Ce3+ and Tb3+ ions are important RE ions, which have been applied in blue and green phosphors. The ET processes between Ce3+ and Tb3+ in some micrometer-sized materials, such as lanthanum oxybromide [44], aluminate [45], alkaline earth sulphate [46], and so on, were intensively investigated. As efficient green phosphors, Ce3+ and Tb3+ coactivated LaPO4 bulk powders were extensively applied to fluorescent lamps, cathode ray cube (CRT), and plasma display panel (PDP) due to the high ET efficiency between Ce3+ and Tb3+ ions [13]. To obtain the efficient green phosphors of 1D LaPO4:Ce3+/Tb3+ nanowires, the electronic transition and ET processes in 1D nanowires should be studied, and compared with the corresponding bulk powders. However, the studies on ET processes between Ce3+ and Tb3+, even between different RE impurity centers, are rather rare. Song and Yu et al. fabricated Ce3+and Tb3+ coactivated LaPO4 nanowires as well as the micrometer-sized rods by the same hydrothermal method [17, 47]. They systematically studied and compared their electronic transition and ET processes by the luminescent spectra and dynamics analysis. Figure 2 shows the excitation and emission spectra of LaPO4:Ce3+,Tb3+ nanowires and microrods. It is obvious and important that the luminescent intensity of Tb3+ in LaPO4:Ce3+,Tb3+ nanowires is much stronger than that in microrods corresponding to the excitation of Ce3+ ions. It should be noted that the emission of Ce3+ or Tb3+ in single-doped nanowires is lower than that in microrods. The dynamic results were listed in Table 2. The dynamic measurements and analysis indicate that the electronic transition rate of Ce3+ and Tb3+, the ET rate from Ce3+ to Tb3+ in Ce3+-Tb3+ codoped LaPO4 nanowires, is lower than that in microrods. They attributed the increased intensity of Tb3+ in nanowires to the lower ET efficiency from Tb3+ to other quench centers, shown in Figure 3. According to the Eu3+ and Tb3+ doped LaPO4 nanowires, we suggested that the RE-doped 1D nanowires were ideal nanophosphors. In addition, we also observed the ET from Gd3+ to Tb3+ in GdPO4:Tb3+ nanorods [48].

tab2
Table 2: List of dynamic results of LaPO4:0.01Ce3+, 0.025Tb3+ nanowires and microrods.
461309.fig.002
Figure 2: The excitation spectra (left) and emission. (right) for LaPO4:1%Ce, 2.5%Tb samples. Solid lines and dash dots represented the microrods and nanowires, respectively. (J. Phys. Chem. B 2005, 109, 11450).
461309.fig.003
Figure 3: Schematic for the ET and luminescence processes in Ce3+/Tb3+ codoped LaPO4 nanowires and microrods. (J. Phys. Chem. B 2005, 109, 11450).

6. The Core Shell Nanostructures of LaPO4 Nanowires Doped with RE

Due to the increased disorder of surface atoms for nanomaterials, the nonradiative transition rate of RE-doped nanocrystals will increase. The surface modification can effectively eliminate the quenching centers at surface of nanocrystal. In 1999, Li et al prepared Y2O3:Eu3+@SiO2/Al2O3 nanoparticles heterostructures and observed the increase of Eu3+ luminescence [49]. In 2003, Haase prepared the CePO4:Tb3+/Eu3+@LaPO4 nanoparticles core-shell structures and observed that the quantum yield of Tb3+ was increased from 43% to 70% [50, 51]. Lin group systematically studied 0D nanoparticles doping with RE coated with SiO2 [5267]. Recently, 1D nanosized core-shell structures doped with RE have been reported. Bu et al. reported uniform CePO4@LaPO4 and CePO4:Tb3+@LaPO4 1D single-crystalline nanocable heterostructures with highly enhanced photoluminescent emission [36]. The resulting 1D single-crystalline nanocable heterostructures have smooth and uniform LaPO4 sheaths, which is of great significance in effectively eliminating surface trap-states and suppressing the energy quenching in ET processes. The photoluminescence results for these 1D nanocable heterostructures illustrate that the uniform LaPO4 sheaths remarkably increase the luminescent efficiency. Figure 4 shows the emission spectra of (nm) the dilute colloidal solutions of the Ce0.9Tb0.1PO4 1D nanostructures (dashed line) and the Ce0.9Tb0.1PO4@LaPO4 1D nanocable heterostructures (solid lines). It is obvious that the emission intensity of Tb3+ and Ce3+ in LaPO4:Ce3+,Tb3+ nanowires coated with LaPO4 is much high than that in noncoated samples.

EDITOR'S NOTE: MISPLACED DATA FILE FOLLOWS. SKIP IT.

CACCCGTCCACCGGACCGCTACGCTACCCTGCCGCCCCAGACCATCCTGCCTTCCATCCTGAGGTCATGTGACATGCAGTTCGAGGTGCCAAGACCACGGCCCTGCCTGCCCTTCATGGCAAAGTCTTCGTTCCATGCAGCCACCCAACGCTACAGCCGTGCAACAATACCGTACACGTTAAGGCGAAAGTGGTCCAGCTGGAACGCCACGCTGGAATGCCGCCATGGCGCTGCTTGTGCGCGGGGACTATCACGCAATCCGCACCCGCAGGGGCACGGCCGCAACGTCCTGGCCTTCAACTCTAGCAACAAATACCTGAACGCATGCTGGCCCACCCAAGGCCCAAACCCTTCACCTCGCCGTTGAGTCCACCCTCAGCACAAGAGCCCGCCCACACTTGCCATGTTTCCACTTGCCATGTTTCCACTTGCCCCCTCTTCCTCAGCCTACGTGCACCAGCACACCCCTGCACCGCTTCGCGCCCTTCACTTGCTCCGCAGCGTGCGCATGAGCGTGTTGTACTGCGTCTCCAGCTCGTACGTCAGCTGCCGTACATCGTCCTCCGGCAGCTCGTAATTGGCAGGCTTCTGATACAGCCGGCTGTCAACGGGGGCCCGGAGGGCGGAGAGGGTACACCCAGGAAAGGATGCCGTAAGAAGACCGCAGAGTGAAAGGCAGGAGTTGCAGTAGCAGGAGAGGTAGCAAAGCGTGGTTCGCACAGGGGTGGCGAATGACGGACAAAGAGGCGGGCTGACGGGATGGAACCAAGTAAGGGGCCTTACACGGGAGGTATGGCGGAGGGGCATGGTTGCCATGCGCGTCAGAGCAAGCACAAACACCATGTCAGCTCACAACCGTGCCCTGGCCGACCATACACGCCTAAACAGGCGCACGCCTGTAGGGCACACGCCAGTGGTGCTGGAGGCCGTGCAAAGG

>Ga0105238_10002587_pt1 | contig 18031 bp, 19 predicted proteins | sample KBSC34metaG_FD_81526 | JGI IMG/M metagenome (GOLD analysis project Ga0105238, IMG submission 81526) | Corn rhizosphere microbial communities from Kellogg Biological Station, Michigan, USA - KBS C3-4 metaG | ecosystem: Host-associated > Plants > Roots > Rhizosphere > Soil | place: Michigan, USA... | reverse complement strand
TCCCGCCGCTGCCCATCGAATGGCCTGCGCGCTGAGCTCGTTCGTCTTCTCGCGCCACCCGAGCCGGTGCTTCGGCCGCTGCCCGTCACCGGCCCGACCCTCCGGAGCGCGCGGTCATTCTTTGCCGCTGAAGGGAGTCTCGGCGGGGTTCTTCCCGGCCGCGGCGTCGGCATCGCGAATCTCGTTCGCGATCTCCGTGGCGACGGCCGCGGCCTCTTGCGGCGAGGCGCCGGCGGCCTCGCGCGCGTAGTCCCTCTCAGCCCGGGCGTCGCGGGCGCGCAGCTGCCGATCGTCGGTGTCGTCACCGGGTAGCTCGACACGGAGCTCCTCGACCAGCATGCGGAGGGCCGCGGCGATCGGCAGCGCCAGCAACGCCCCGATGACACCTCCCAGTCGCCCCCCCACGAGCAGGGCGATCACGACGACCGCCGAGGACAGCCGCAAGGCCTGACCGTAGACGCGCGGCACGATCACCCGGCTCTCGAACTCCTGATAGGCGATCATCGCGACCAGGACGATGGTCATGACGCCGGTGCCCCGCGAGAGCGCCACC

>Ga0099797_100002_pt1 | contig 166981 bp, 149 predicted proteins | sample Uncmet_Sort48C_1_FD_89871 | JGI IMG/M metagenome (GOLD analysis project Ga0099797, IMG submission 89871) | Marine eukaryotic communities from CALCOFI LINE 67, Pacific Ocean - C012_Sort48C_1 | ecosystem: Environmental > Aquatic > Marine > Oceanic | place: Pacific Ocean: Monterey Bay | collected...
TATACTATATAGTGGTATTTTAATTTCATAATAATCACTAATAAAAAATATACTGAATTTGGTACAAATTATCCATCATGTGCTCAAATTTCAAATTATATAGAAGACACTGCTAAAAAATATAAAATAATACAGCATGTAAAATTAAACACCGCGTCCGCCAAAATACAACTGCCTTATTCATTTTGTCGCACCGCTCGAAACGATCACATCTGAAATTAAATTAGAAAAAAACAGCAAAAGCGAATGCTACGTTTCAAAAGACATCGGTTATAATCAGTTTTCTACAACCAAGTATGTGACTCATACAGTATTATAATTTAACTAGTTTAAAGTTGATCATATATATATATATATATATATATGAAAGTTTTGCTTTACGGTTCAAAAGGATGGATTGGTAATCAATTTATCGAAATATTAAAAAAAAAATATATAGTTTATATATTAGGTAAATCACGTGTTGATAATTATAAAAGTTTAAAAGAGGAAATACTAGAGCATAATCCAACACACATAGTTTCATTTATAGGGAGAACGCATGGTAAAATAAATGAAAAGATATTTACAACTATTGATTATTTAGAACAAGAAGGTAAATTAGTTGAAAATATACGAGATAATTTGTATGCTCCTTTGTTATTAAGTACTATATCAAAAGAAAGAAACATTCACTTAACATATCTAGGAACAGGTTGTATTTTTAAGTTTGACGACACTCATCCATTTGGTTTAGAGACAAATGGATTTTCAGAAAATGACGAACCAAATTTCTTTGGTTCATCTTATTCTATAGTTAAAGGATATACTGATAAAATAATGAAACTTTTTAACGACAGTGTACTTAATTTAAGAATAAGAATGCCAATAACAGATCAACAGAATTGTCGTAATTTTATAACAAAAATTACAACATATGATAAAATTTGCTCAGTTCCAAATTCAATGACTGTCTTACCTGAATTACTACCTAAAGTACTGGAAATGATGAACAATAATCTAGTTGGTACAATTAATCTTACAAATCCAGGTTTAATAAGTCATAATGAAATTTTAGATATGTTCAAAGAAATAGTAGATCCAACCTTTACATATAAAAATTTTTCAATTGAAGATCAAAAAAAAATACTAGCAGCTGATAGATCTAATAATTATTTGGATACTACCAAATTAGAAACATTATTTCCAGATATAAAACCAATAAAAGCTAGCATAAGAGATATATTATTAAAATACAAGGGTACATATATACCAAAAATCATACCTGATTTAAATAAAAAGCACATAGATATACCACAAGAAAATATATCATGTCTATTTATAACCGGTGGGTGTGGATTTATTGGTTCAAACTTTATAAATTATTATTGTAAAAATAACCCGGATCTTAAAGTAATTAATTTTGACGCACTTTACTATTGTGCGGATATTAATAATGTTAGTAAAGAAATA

461309.fig.004
Figure 4: Fig. 4 Luminescence emission ( nm) spectra of the dilute colloidal solutions of the Ce0.9Tb0.1PO4 1D nanostructures (dashed line) and the Ce0.9Tb0.1PO4@LaPO4 1D nanocable heterostructures (solid). (J. Phys. Chem. B 2008, 109, 14461).

Fang et al. also reported that CePO4:Tb3+/LaPO4 core/shell nanowires synthesized by a simple hydrothermal method, and the resulting 1D core/shell nanostructures have high photoluminescence efficiency [35]. Until recently, it has been considered difficult to obtain a nanocrystal phosphor material with the quantum yield being close to that of the corresponding bulk material. The novel core/shell nanostructures, which are more robust than organically passivated nanowires, may be used as building blocks for optoelectronic nanodevice applications. CePO4:Tb/LaPO4 core/shell nanowires with high quantum yield would also be a new class of biomedical labels for ultrasensitive, multicolor, and multiplexing applications owing to their nontoxicity and biocompatibility.

In summary, we introduced the recent progresses of phosphate 1D nanowires doped with RE. We suggest that the research focus should be the application of 1D nanowires in biological probe, photonic crystals, optical communication, etc in future.